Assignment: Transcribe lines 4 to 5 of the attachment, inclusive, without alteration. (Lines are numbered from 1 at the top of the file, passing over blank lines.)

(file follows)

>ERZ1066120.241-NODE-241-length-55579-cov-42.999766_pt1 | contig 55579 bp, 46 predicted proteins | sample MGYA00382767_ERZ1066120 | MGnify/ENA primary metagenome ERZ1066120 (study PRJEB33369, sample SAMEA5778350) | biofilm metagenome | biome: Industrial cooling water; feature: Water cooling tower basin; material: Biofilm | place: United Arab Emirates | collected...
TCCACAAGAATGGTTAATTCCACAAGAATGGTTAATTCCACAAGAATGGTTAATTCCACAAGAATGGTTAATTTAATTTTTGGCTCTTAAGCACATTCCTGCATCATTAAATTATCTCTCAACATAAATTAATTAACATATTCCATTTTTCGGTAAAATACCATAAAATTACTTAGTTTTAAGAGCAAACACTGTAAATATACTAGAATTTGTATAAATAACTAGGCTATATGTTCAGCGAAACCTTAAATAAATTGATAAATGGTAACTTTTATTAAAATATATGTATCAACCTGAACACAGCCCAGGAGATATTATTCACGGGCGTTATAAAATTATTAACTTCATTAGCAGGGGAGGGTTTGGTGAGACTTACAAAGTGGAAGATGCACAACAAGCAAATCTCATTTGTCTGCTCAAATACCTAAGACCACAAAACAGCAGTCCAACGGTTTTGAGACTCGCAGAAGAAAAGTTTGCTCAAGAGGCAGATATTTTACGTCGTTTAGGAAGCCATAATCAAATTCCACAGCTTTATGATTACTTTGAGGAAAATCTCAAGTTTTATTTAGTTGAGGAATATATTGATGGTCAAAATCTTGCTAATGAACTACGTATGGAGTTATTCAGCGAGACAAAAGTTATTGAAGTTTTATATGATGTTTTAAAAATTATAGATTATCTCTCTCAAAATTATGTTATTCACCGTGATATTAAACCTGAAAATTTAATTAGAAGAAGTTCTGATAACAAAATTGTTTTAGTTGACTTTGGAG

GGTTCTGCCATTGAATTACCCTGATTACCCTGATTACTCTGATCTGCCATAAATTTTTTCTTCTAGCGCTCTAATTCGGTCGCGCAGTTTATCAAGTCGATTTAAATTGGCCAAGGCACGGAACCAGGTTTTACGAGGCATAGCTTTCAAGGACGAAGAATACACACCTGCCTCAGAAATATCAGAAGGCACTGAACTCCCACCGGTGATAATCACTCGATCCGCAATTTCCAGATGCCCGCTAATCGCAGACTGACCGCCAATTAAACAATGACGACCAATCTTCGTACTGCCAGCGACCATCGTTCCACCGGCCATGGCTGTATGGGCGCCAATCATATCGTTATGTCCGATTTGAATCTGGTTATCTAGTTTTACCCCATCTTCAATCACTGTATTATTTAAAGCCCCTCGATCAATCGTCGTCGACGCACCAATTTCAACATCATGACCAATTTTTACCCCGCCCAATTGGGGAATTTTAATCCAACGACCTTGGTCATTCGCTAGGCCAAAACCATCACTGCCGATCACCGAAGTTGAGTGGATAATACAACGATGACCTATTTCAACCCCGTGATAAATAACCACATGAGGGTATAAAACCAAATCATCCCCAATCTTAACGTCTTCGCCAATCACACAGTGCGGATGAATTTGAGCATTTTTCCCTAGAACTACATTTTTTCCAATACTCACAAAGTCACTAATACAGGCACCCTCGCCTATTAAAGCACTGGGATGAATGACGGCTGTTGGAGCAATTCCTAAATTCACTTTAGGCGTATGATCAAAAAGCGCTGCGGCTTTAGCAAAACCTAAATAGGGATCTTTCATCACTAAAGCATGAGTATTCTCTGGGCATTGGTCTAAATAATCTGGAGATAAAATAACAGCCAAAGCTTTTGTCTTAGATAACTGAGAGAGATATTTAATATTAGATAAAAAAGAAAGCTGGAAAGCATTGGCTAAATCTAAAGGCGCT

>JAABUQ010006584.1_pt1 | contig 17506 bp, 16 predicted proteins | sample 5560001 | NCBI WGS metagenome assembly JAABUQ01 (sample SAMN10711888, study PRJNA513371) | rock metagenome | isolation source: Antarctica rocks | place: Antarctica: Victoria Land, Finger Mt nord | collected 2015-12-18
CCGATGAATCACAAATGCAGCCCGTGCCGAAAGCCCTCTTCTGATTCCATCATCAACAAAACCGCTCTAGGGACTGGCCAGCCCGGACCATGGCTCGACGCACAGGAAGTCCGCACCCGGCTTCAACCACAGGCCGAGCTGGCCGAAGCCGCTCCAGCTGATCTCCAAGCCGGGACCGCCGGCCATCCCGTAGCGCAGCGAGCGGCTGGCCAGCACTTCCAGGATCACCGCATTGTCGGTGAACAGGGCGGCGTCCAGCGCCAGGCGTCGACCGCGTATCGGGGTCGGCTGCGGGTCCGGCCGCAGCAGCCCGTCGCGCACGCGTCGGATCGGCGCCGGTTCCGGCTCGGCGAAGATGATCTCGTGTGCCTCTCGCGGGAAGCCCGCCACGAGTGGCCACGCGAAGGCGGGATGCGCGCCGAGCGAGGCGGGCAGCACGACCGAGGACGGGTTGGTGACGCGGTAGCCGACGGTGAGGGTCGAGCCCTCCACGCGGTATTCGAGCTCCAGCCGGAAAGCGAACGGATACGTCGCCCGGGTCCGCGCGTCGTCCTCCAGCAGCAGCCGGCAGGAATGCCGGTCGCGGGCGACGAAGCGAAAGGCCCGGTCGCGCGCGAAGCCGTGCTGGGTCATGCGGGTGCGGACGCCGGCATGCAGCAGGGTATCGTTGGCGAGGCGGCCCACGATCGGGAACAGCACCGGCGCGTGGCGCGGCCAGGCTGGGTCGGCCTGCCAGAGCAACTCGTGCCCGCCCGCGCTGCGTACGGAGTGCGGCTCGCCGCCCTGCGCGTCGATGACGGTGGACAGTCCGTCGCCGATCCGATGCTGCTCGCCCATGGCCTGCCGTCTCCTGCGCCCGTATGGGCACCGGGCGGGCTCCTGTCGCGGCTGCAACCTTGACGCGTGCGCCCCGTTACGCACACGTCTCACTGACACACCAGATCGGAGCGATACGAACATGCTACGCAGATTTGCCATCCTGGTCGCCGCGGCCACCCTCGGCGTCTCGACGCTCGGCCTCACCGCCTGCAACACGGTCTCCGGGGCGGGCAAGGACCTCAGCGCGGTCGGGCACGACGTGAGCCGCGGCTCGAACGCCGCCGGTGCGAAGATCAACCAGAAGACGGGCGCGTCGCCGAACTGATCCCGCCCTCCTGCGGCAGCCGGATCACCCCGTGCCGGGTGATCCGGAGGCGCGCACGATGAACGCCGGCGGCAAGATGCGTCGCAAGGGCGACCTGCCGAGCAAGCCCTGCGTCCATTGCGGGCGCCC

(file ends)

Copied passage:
>JAABUQ010006584.1_pt1 | contig 17506 bp, 16 predicted proteins | sample 5560001 | NCBI WGS metagenome assembly JAABUQ01 (sample SAMN10711888, study PRJNA513371) | rock metagenome | isolation source: Antarctica rocks | place: Antarctica: Victoria Land, Finger Mt nord | collected 2015-12-18
CCGATGAATCACAAATGCAGCCCGTGCCGAAAGCCCTCTTCTGATTCCATCATCAACAAAACCGCTCTAGGGACTGGCCAGCCCGGACCATGGCTCGACGCACAGGAAGTCCGCACCCGGCTTCAACCACAGGCCGAGCTGGCCGAAGCCGCTCCAGCTGATCTCCAAGCCGGGACCGCCGGCCATCCCGTAGCGCAGCGAGCGGCTGGCCAGCACTTCCAGGATCACCGCATTGTCGGTGAACAGGGCGGCGTCCAGCGCCAGGCGTCGACCGCGTATCGGGGTCGGCTGCGGGTCCGGCCGCAGCAGCCCGTCGCGCACGCGTCGGATCGGCGCCGGTTCCGGCTCGGCGAAGATGATCTCGTGTGCCTCTCGCGGGAAGCCCGCCACGAGTGGCCACGCGAAGGCGGGATGCGCGCCGAGCGAGGCGGGCAGCACGACCGAGGACGGGTTGGTGACGCGGTAGCCGACGGTGAGGGTCGAGCCCTCCACGCGGTATTCGAGCTCCAGCCGGAAAGCGAACGGATACGTCGCCCGGGTCCGCGCGTCGTCCTCCAGCAGCAGCCGGCAGGAATGCCGGTCGCGGGCGACGAAGCGAAAGGCCCGGTCGCGCGCGAAGCCGTGCTGGGTCATGCGGGTGCGGACGCCGGCATGCAGCAGGGTATCGTTGGCGAGGCGGCCCACGATCGGGAACAGCACCGGCGCGTGGCGCGGCCAGGCTGGGTCGGCCTGCCAGAGCAACTCGTGCCCGCCCGCGCTGCGTACGGAGTGCGGCTCGCCGCCCTGCGCGTCGATGACGGTGGACAGTCCGTCGCCGATCCGATGCTGCTCGCCCATGGCCTGCCGTCTCCTGCGCCCGTATGGGCACCGGGCGGGCTCCTGTCGCGGCTGCAACCTTGACGCGTGCGCCCCGTTACGCACACGTCTCACTGACACACCAGATCGGAGCGATACGAACATGCTACGCAGATTTGCCATCCTGGTCGCCGCGGCCACCCTCGGCGTCTCGACGCTCGGCCTCACCGCCTGCAACACGGTCTCCGGGGCGGGCAAGGACCTCAGCGCGGTCGGGCACGACGTGAGCCGCGGCTCGAACGCCGCCGGTGCGAAGATCAACCAGAAGACGGGCGCGTCGCCGAACTGATCCCGCCCTCCTGCGGCAGCCGGATCACCCCGTGCCGGGTGATCCGGAGGCGCGCACGATGAACGCCGGCGGCAAGATGCGTCGCAAGGGCGACCTGCCGAGCAAGCCCTGCGTCCATTGCGGGCGCCC